Sandy Speaks!

a candid conversation with Don Sandburg

DS: Well I didn't find a job there.  I waited and waited but they hadn't even start construction yet.  You know when you're young you don't analyze anything.  You just take off.  Anyway it didn't turn out.  So instead of broadcasting I went to work at United Airlines as a passenger agent.

VV:  So you left the business?

DS:  Oh yeah.    I also worked at the race track as a cashier.  I sold television sets and installed master antennas on tops of roofs for apartment buildings.  I finally left for El Paso.   Never been in town before.  Ended up driving a cab.  I came back in the early part of 1953 for WLW, part time and sold encyclopedias door to door to augment my income.

VV:  This is back in Cincinnati?

DS:  Yes.  I started out as a floor director.  What you'd call an assistant director today.  You were both floor director and set-up man.  There were no stage hands.  And then I started designing.  I have an art background.  So I painted sets for a show called The Al Morgan Show.  He was a top recording star at the time.  He did things like Jealous Heart.  A million record seller.  Because I was doing the scenery my boss made me a director.  .

Ollie (in his Sunday best), Don, and Bozo


It was at WLW in 1954 that Sandburg first met Bob Bell and Wally Phillips where they put together one of the highest rated and most innovative comedy programs ever to come out of Cincinnati.  Sandburg tells how it all came about...

DS:  Well Wally started the show.  It was a nine to ten morning audience show.  Bob Bell had come in as a staff announcer and he got tied up with the show because it turned out he was such a funny man.  And very versatile in terms of voices and facial expressions and make-up.  Which he taught himself.  Never had a make-up lesson in his life.  And it was fun to work with these two guys but I worked twelve hours days.   And then we started a 7 in the evening show sponsored by one of the top beers in the area.  And that stayed on for about two and half years.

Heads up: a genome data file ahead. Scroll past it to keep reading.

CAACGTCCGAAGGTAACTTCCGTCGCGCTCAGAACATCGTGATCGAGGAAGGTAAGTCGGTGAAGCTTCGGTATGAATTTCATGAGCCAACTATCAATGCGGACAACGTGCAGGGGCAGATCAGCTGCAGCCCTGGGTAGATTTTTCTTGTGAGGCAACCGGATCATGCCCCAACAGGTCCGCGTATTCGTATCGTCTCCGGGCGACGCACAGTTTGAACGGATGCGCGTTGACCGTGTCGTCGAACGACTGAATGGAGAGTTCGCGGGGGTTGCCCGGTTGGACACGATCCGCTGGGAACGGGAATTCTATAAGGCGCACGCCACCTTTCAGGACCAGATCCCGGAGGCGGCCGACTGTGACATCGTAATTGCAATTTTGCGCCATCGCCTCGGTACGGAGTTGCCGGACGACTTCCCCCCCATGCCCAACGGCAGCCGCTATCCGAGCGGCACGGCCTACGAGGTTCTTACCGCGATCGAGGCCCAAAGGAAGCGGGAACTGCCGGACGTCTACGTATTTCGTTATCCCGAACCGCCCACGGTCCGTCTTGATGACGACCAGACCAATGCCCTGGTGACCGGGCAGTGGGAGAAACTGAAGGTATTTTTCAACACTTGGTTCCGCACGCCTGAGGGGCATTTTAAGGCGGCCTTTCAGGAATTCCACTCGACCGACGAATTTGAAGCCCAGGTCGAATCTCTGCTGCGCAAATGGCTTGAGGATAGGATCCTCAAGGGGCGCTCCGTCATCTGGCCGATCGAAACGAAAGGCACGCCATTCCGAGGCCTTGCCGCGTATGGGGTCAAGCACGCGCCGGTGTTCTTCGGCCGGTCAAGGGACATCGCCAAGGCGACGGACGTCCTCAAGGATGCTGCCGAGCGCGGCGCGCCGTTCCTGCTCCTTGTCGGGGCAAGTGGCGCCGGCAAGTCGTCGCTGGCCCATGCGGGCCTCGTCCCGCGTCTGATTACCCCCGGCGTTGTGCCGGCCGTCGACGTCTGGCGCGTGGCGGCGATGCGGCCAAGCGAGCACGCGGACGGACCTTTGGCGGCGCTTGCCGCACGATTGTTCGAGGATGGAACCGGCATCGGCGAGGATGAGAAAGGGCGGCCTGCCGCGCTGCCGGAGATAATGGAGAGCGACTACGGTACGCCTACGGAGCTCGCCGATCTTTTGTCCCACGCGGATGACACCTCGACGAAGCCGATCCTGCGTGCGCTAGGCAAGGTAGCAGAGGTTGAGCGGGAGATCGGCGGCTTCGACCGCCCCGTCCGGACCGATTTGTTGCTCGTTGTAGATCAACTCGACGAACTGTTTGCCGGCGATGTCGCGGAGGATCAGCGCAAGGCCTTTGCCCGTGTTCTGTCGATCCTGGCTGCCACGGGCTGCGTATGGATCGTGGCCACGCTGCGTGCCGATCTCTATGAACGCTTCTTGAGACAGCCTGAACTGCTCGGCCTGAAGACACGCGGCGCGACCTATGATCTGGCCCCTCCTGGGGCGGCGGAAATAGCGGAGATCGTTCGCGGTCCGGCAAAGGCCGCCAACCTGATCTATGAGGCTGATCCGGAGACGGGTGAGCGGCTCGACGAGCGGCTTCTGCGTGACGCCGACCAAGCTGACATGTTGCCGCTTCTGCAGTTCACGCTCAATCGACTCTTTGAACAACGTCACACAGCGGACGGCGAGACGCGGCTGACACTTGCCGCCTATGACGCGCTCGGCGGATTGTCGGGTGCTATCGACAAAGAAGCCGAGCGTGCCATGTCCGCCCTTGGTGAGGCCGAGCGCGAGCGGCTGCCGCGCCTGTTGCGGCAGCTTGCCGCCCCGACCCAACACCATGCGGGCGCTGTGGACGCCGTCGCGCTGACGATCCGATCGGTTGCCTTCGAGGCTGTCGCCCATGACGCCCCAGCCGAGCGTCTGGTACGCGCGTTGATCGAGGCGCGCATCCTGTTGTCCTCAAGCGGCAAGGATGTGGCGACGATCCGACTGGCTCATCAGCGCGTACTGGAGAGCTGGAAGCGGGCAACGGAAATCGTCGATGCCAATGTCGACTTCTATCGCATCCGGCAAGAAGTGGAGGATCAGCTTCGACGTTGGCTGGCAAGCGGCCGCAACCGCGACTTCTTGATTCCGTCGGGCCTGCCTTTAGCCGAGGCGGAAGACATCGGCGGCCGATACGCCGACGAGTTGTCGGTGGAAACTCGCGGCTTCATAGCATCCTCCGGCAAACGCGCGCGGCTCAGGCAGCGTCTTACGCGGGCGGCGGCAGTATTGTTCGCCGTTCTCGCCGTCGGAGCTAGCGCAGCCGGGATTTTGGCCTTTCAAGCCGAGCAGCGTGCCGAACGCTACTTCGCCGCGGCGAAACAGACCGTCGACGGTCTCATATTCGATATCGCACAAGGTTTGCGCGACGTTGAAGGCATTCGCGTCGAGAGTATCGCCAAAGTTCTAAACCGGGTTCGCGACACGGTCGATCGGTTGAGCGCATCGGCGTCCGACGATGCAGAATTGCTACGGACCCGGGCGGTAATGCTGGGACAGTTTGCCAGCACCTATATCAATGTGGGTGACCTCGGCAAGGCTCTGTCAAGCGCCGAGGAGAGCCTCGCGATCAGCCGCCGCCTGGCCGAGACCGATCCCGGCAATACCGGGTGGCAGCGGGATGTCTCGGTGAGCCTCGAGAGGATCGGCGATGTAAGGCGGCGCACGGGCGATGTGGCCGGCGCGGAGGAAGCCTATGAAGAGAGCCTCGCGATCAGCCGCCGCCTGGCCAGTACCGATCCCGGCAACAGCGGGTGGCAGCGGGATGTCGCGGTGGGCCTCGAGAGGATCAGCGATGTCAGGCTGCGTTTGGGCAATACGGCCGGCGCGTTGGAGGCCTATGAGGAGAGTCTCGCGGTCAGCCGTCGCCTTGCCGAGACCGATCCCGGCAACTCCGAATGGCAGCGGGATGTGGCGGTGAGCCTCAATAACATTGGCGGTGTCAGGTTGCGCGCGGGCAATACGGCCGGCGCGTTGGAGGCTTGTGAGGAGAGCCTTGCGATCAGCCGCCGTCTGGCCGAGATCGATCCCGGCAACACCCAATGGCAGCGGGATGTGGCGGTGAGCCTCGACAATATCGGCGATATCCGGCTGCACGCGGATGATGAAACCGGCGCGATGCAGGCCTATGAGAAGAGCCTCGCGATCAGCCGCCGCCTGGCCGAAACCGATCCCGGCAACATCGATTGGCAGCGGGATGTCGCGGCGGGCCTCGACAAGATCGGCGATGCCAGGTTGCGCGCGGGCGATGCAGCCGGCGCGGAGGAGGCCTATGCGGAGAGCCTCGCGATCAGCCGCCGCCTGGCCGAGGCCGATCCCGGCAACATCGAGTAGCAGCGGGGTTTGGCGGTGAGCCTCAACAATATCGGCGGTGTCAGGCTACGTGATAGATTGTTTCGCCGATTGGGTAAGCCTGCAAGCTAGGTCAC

VV:  This was another comedy?

DS:  Remember the old Ernie Kovacs type stuff?  It was just like that.  The unexpected.  The crazy.  Lots of camera gimmicks.  Big sets, live bands and vocalists.

VV:  Improv?

DS:  Oh yea!  Lots of improv!  So now I'm doing an hour in the morning and fifteen minute show in the evening.  We did the satires of every show back then.  That was fun doing the satires then because they were so weird.  64 Thousand Dollar Question where they put contestants in a glass booth.  We put Bob Bell in an outhouse!    This Is Your Life where the host surprises a celebrity guest with all the people in his past.   Bob had to play all the friends and relatives.  He would change in a booth on camera.  We also satired the current movies like High Noon, 20, 000 Leagues Under The Sea, Dr. Jeckyll and Mr. Hyde, Destination Moon.

VV:  Were you doing any on screen work?

DS:  No.  I was a producer, director and a writer.  And that was all I could handle.

VV:  But you did take advantage of the new medium?

DS:  All the time.  WLW was very innovative when it came to special effects.  And I used every single one that came along.  In fact I even helped the engineering department diagram the equipment so it could be used to it's fullest.  We had Wally talking to himself or Bob dancing on the ceiling.  That kind of stuff.  Then the three of us were invited to come to WGN.

VV:  How did that come about?

DS:  Ward Quaal, who was WGN's  general manager and president had come from WLW.  He was there just a few months and he decided to enlarge on live programming at WGN.  We had this huge studio, 1-A, next to the Tribune Tower.  It had been built there for The Chicago Theater Of The Air.  I think for Col. McCormick.  You could fit a symphony in it.  And that's where we emanated from.  Anyway we went on the air the eighth of October.